“How are you doing today?” The chirpy voice, so upbeat, so charming, so keen to help, makes every muscle in my body tense up.
“Fine,” I grunt through teeth so gritted I’m amazed any sound escapes.
“Can I get you anything? A bottle of water? An extra towel? How about a drinks menu?”
I breathe deeply. In, out. In, out. Stay calm, don’t shout, it’s not their fault, runs the trusty mantra in my head.
I smile – well, grimace – and squeak, “No, I’m still fine!”
I am lying prostrate on a sun lounger, warm waves lapping the white sand of the pristine beach mere metres from my feet. The sky is blue overhead, the beating sun made bearable by a huge white parasol covering me in pleasant shade. I have a book, a view and a selection of snacks. In short, I should be as relaxed as it’s possible for a person to be.
But this is America, so I’m not.
The US is infamous for its cheesy, overtly friendly customer service. It is quite possibly the antithesis of the British way: loud instead of reserved, brash instead of discreet, overly familiar instead of polite. I can handle it in small doses – at restaurants, in shops, during drinks – but surrounded by it 24/7 at my upmarket Florida hotel is simply too much for the uptight Englishwoman in me.
Please don’t think me churlish – I’m aware problems don’t get much more first-world than, “the staff at my luxury hotel are too attentive (and while I’m at it, these diamond shoes are too tight)”. But the onslaught has been constant since my arrival. I cannot pass from my elegantly appointed room to the pool area without a minimum of three people greeting me. It jumps up to five if I head for the beach. They are there to open the door, there to show me to a lounger, there to bring me towels I didn’t ask for. It wouldn’t be so bad if conversation was limited to a cheery “hello”, but alas, it never ends there.
What grates is the constant litany of questions. “How are you, Ms Coffey?” requires an answer. “I love your accent! Where are you from?” demands interaction. Each of these encounters involves a large dose of, shudder, small talk. Even when I have run the gauntlet and managed to make it onto a sunbed, even when I think it’s safe to finally relax, the assault continues. Staff circulate what feels like every five minutes to ask how I’m doing; if there’s anything else I need. “What I need is to be left in peace!” I want to scream. But that’s not the British way. So I bite my tongue and shake my head for the fiftieth time.
Several times, despite my assertion that, no, I don’t require any water (I brought my own in a flask), I am brought water anyway. There’s overzealous and then there’s a level of keenness bordering on rude.
Moving onto dinner in the hotel restaurant, things go from tense to tenser. I am eating alone, which is fine – I have my book, I have many gorgeous dishes to consume at leisure, I have a beautiful view of the ocean. But again, what should be a relaxing activity becomes fraught with anxiety. I talk more than if I was dining with a friend. I am asked every two minutes or so how my food is by seemingly every employee in the restaurant. And always, always, when I’ve just taken a bite and have to do that embarrassing mumble and nod of the head to indicate that, yes, my dinner is still tasty. Just as it was five minutes ago. And the five minutes before that.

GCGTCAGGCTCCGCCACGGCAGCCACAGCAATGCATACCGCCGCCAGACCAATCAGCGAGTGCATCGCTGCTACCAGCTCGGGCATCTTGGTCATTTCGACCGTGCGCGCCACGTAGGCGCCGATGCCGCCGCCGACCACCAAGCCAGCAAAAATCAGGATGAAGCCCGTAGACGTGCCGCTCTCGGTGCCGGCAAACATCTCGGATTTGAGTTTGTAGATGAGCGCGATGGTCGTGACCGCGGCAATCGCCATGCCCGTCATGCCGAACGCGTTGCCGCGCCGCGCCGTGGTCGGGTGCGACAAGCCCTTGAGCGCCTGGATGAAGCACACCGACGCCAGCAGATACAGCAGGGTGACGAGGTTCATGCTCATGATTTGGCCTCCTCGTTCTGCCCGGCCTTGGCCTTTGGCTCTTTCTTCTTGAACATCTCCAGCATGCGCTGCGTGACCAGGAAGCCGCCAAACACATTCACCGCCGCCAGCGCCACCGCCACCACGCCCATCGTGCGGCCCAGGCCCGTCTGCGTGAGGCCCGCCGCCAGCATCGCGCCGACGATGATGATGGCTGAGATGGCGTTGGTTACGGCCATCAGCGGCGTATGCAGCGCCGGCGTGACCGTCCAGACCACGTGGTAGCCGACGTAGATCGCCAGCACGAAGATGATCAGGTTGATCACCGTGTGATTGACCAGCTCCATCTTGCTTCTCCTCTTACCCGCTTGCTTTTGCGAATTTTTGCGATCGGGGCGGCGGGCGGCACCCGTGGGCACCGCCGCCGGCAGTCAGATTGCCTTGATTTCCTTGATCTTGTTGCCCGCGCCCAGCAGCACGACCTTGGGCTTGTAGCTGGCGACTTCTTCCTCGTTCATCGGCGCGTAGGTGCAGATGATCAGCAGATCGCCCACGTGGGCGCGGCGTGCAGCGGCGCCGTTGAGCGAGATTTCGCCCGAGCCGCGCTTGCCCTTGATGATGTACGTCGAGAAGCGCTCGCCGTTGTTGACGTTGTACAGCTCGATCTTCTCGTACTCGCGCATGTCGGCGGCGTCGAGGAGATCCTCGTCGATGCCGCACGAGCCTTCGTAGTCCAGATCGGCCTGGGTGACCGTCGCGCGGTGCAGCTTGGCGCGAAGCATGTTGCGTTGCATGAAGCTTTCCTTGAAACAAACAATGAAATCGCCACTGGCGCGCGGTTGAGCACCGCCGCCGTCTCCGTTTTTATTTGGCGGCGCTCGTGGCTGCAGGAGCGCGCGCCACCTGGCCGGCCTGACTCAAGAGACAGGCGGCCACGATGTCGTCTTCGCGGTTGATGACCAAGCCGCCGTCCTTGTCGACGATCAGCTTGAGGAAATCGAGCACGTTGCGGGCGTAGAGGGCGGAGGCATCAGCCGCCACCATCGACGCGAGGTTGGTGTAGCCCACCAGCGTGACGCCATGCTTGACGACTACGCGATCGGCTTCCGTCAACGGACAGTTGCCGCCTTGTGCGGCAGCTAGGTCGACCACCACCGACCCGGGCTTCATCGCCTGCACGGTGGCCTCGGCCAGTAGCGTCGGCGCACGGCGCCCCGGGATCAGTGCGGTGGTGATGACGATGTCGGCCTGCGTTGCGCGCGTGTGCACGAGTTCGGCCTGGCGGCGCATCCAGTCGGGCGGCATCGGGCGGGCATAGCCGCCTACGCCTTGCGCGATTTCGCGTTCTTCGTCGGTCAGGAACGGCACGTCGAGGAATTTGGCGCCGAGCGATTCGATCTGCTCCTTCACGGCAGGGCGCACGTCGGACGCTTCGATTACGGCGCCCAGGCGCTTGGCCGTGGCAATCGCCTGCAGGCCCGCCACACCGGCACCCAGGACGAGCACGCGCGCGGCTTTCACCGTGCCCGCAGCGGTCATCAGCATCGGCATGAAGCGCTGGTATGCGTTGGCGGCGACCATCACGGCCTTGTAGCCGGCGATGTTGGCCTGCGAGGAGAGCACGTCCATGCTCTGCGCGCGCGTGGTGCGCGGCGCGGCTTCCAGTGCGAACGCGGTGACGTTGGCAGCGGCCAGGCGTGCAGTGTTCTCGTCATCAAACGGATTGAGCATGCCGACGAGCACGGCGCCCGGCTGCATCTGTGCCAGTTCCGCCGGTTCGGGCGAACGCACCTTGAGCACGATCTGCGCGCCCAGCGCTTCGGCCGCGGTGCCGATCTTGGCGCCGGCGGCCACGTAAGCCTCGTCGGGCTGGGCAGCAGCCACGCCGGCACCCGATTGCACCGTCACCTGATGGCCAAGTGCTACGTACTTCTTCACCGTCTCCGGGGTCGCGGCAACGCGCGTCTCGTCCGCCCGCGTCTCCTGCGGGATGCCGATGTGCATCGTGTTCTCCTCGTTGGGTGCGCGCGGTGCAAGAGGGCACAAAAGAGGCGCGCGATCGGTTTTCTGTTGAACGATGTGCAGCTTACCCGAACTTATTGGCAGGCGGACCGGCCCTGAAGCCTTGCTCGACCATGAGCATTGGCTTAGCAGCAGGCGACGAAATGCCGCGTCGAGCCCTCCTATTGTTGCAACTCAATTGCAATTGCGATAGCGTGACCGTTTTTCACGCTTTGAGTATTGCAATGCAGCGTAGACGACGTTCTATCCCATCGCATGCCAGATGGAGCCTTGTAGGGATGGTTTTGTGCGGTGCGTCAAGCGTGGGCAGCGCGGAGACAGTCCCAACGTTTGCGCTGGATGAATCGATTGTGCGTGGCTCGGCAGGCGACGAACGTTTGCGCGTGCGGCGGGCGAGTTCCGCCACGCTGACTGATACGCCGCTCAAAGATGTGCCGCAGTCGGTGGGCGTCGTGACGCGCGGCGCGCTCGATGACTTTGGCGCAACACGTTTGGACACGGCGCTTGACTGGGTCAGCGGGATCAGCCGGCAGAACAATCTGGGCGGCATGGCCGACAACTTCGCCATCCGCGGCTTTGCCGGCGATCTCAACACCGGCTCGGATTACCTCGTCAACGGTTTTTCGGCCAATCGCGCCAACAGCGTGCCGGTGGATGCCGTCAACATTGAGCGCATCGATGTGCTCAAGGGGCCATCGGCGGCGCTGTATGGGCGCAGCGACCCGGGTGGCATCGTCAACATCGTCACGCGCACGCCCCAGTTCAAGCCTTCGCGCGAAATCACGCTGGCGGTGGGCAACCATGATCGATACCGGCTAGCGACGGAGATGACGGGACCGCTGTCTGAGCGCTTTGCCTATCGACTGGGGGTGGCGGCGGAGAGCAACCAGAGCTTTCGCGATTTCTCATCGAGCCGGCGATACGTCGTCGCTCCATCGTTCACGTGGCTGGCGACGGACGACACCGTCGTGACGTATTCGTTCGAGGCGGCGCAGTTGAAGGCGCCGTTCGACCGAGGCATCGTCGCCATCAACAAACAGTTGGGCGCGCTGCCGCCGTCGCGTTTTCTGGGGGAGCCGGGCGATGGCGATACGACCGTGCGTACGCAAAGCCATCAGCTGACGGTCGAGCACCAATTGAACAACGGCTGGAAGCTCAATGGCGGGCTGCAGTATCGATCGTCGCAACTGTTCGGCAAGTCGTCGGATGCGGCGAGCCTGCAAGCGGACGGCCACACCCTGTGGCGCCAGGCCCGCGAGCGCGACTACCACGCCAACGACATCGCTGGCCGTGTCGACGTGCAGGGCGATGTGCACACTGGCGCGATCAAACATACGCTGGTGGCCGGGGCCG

I start to understand what agoraphobics must feel like. I cling to the safety of my room, where I can sit quietly and not have to describe how my day is going thus far. I dread making the dash from the lift to the exit and have to steel myself before broaching the lobby.
At the end of the day, what makes US customer service so hard for a cynical Brit to stomach is its fakery. I know the bellboy isn’t really concerned about how I’m feeling today. I know the towel attendant isn’t really dying to know where I grew up. But, in a country where service workers earn their crust from tips, friendliness is a commodity. It’s all so transactional – a pretend interest in my life in exchange for a few dollars. There’s never going to be a genuine connection in that dynamic.
It’s not that I don’t appreciate good customer service – it’s just that America and I have very different ideas of what that constitutes. In the swankiest London hotels, the staff are nigh-on invisible, waiting at the sidelines until needed. I once walked through the lobby of the Savoy and a waiter sprang out of nowhere to discreetly direct me to the toilets – magically intuiting what I was after – before melting back into the wallpaper. And he didn’t ask how my day was, either. Now that’s good customer service.
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